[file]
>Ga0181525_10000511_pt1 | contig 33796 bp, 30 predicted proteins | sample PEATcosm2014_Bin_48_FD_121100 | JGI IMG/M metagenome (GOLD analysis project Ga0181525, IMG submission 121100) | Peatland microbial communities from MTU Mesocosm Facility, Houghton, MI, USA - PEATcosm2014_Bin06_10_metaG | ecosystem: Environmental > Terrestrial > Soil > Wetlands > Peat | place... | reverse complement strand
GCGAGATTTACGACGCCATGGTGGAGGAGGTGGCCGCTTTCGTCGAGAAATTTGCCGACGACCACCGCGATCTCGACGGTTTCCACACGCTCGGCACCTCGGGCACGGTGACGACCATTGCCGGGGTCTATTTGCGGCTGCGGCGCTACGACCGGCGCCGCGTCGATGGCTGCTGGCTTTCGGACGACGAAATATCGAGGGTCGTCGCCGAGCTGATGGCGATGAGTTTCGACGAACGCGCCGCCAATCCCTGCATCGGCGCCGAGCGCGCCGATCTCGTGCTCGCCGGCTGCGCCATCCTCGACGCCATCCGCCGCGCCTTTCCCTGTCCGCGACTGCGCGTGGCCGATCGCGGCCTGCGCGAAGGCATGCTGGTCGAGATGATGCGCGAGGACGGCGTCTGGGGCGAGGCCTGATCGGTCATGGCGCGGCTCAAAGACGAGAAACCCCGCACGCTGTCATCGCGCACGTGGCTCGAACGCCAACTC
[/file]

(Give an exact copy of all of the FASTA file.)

>Ga0181525_10000511_pt1 | contig 33796 bp, 30 predicted proteins | sample PEATcosm2014_Bin_48_FD_121100 | JGI IMG/M metagenome (GOLD analysis project Ga0181525, IMG submission 121100) | Peatland microbial communities from MTU Mesocosm Facility, Houghton, MI, USA - PEATcosm2014_Bin06_10_metaG | ecosystem: Environmental > Terrestrial > Soil > Wetlands > Peat | place... | reverse complement strand
GCGAGATTTACGACGCCATGGTGGAGGAGGTGGCCGCTTTCGTCGAGAAATTTGCCGACGACCACCGCGATCTCGACGGTTTCCACACGCTCGGCACCTCGGGCACGGTGACGACCATTGCCGGGGTCTATTTGCGGCTGCGGCGCTACGACCGGCGCCGCGTCGATGGCTGCTGGCTTTCGGACGACGAAATATCGAGGGTCGTCGCCGAGCTGATGGCGATGAGTTTCGACGAACGCGCCGCCAATCCCTGCATCGGCGCCGAGCGCGCCGATCTCGTGCTCGCCGGCTGCGCCATCCTCGACGCCATCCGCCGCGCCTTTCCCTGTCCGCGACTGCGCGTGGCCGATCGCGGCCTGCGCGAAGGCATGCTGGTCGAGATGATGCGCGAGGACGGCGTCTGGGGCGAGGCCTGATCGGTCATGGCGCGGCTCAAAGACGAGAAACCCCGCACGCTGTCATCGCGCACGTGGCTCGAACGCCAACTC